The prospects for a special session dealing with sports stadiums are slim if Gov. Tim Pawlenty is rigid in enforcing ground rules he released last week, according to area lawmakers.

The four leaders of the Legislature are supposed to respond by today to the governor’s “Special Session Menu” and “Special Session Conditions” — with unanimous support required before a session would be called by Pawlenty.

“The governor’s office called me and said tomorrow’s the day when I’m supposed to have the letter back,” Senate Minority Leader Dick Day said Monday. “I’m not sure what I can tell them.”

Pawlenty asked Day, R-Owatonna, and the other three legislative leaders to check off which agenda items they would like to discuss in a special session. Day said it’s hard for him to choose any because most Senate Republicans don’t want to come back to St. Paul until the next regular legislative session in March.

“A huge majority of my caucus doesn’t want a special session,” said Day, leader of the Senate Republican Caucus. “... So I’m kind of hung out to dry here.”

Even if the four leaders agree on what issues to discuss (proposals for new stadiums for the Twins and Gophers are most likely), a couple of other Pawlenty ground rules appear almost impossible to meet, area lawmakers said.

The four caucus leaders are required to certify “the votes exist in their respective chambers” to not only pass the bills but also to block any attempts to change the agreement reached by legislative leaders and the governor.

“I don’t know how anybody could certify that,” said Rep. John Dorn, DFL-Mankato. “There has to be an open process where people can offer changes.”

Dorn said that requirement basically prohibits individual lawmakers from doing their job. If a lawmaker believes that changing a proposal would be good for his constituents, it’s often his responsibility to offer that amendment.

The governor’s requirement that the entire process be completed in two days also would severely limit the public’s ability to testify for or against bills, Dorn said. And it wouldn’t be possible to have formal hearings where committees with expertise in particular issues could take testimony, offer amendments and vote on the bills.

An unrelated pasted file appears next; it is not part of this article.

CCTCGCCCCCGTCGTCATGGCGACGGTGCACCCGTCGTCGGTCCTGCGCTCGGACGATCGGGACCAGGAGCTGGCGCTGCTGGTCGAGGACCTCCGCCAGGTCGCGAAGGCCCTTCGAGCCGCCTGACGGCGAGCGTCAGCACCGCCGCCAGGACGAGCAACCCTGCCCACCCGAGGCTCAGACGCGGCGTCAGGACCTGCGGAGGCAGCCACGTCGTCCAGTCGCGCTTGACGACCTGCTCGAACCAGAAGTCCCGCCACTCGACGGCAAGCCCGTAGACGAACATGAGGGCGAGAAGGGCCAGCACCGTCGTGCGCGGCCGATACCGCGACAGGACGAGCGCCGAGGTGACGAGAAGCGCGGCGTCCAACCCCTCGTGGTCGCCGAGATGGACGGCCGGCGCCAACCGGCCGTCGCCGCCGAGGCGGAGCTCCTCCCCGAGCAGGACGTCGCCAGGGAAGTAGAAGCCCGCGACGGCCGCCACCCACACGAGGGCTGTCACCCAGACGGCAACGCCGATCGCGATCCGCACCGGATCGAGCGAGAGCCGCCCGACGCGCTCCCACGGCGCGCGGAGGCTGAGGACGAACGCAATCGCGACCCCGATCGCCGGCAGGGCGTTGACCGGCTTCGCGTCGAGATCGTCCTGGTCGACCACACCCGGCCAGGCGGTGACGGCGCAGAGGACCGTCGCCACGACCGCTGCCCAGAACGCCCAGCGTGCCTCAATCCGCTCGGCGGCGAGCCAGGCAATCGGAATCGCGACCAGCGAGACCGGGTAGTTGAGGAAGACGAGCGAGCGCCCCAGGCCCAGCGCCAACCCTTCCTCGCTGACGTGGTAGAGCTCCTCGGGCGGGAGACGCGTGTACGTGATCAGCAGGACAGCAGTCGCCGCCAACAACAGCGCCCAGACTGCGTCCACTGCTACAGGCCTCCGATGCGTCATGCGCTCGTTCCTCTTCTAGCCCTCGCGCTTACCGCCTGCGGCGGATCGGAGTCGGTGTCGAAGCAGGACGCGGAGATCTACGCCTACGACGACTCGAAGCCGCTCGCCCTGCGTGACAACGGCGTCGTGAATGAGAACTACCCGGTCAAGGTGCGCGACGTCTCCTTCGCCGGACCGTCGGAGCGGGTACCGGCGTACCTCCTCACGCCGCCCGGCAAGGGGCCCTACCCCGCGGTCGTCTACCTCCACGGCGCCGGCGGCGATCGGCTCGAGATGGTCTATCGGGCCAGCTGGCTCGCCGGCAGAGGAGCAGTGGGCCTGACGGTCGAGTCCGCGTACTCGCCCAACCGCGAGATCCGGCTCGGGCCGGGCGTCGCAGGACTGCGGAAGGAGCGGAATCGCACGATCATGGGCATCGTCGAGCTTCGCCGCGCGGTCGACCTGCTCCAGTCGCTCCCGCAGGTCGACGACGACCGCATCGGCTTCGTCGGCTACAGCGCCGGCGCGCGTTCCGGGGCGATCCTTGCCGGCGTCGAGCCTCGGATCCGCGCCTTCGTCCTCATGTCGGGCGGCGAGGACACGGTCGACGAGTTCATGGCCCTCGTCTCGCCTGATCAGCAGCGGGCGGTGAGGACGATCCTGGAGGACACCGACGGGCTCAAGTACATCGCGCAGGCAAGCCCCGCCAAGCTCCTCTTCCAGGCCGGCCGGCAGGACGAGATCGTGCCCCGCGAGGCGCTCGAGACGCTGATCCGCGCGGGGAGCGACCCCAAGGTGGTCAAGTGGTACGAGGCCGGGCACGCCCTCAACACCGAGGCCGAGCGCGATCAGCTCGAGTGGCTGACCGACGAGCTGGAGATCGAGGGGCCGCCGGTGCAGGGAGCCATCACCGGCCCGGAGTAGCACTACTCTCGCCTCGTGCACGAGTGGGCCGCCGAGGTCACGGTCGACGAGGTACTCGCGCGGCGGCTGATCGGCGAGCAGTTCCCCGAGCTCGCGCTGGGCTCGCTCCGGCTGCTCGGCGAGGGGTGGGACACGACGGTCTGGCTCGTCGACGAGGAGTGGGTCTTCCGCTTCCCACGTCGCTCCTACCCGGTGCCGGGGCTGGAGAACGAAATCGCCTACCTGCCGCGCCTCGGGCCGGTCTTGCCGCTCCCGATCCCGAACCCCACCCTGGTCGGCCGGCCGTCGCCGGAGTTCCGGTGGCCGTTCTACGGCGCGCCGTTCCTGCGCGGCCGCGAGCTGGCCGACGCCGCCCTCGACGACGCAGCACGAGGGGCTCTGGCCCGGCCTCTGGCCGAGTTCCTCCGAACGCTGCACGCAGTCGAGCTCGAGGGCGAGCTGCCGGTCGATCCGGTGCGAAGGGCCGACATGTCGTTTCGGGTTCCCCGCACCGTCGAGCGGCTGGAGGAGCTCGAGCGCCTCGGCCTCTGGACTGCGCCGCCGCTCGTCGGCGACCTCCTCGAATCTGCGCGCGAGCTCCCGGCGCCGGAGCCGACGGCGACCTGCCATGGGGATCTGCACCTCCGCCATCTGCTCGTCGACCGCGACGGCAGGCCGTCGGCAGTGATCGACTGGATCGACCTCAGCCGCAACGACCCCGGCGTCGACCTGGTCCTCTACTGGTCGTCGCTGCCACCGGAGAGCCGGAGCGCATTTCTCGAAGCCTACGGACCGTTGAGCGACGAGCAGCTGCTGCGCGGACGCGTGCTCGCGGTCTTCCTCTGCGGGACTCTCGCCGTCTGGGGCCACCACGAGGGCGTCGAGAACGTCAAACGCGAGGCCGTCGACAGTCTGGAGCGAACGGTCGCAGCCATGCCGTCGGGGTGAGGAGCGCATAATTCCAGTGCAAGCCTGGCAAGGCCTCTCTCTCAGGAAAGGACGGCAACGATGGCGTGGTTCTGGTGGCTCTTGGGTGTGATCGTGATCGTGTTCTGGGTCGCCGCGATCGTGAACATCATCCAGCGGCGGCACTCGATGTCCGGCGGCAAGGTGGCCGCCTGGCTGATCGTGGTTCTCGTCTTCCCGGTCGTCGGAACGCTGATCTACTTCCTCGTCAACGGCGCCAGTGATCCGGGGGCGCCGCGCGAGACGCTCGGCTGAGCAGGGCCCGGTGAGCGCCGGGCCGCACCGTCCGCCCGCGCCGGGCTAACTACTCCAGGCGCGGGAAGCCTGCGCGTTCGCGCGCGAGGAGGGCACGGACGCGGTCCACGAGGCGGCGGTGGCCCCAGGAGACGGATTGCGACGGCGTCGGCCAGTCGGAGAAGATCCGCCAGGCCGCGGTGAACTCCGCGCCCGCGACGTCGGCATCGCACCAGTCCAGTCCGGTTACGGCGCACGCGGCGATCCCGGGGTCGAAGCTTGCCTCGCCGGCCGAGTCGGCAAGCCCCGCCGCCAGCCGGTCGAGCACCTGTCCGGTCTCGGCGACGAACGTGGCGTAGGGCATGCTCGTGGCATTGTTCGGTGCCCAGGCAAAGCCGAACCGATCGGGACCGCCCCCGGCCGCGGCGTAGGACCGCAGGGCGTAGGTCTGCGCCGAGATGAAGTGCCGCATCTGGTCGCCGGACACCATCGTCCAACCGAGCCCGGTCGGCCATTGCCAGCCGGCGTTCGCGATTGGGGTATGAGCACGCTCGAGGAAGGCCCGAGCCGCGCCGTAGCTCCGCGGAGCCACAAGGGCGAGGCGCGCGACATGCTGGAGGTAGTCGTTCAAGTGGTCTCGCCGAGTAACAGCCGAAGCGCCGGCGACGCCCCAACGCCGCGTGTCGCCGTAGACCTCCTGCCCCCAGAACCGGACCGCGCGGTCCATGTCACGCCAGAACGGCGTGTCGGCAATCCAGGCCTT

“I don’t see that you can (accomplish it in two days) in a democratic way,” he said.

Pawlenty also wants the four leaders to guarantee that there will be enough votes to rein in any lawmakers who attempt to bring up controversial issues that aren’t on the official agenda for the special session.

“I’d tell him I sure would try,” Day said. “But I sure couldn’t promise him that.”

Rep. Brad Finstad, the chief sponsor of the Twins stadium proposal, agreed that it would be nearly impossible to swear in advance that bills would pass without any changes.

“It’s a tough guarantee, especially with the slim majority and the fact that there’s 134 of us (in the House) — a lot of unpredictability,” said Finstad, R-New Ulm.

The day before Senate Majority Leader Dean Johnson was being asked to make that sort of guarantee under Pawlenty’s plan, he hadn’t even begun to poll members of the Senate Democratic Caucus, said Sen. John Hottinger, DFL-St. Peter.

Some members have been letting Johnson know, however, that they’re not pleased that he, along with House Speaker Steve Sviggum, have been pushing for a special session on stadiums.

“He’s been getting resistance both for the special session,” Hottinger said, “and for the concept that he can speak for the caucus without speaking to the caucus.”

While Hottinger said he doesn’t favor a special session, he — like Finstad — would be inclined to support the stadium proposals for the Twins and the Gophers.

Day said he could probably support the $360 million Twins stadium, which would include no state funding and is to be financed with a Hennepin County sales tax and team contributions. Dorn said the various stadium plans aren’t solid enough for him to make a decision one way or the other.

Day and Dorn believe a session is unlikely, partly because the governor isn’t more actively cultivating support for new stadiums.

But Hottinger and Finstad believe votes could still occur this fall because of the efforts of Johnson and Sviggum.

“The leaders want it, and usually if they want it they get it,” Hottinger said, although he wonders if opposition by rank-and-file members and an ambivalent public will change that.

Finstad thinks Pawlenty’s menu and ground rules are an effort to prevent a repeat of the contentious and seemingly endless sessions of recent years. But he hopes the rigid rules are just a starting point for face-to-face discussions with lawmakers which will ultimately lead to a session just before Thanksgiving.

If the issue gets pushed back to the regular session in 2006 — an election year — Finstad senses trouble for any attempts to get new stadiums.

“Every day it gets closer to an election, elected officials seem to get more squishy and afraid of their own shadow,” he said.

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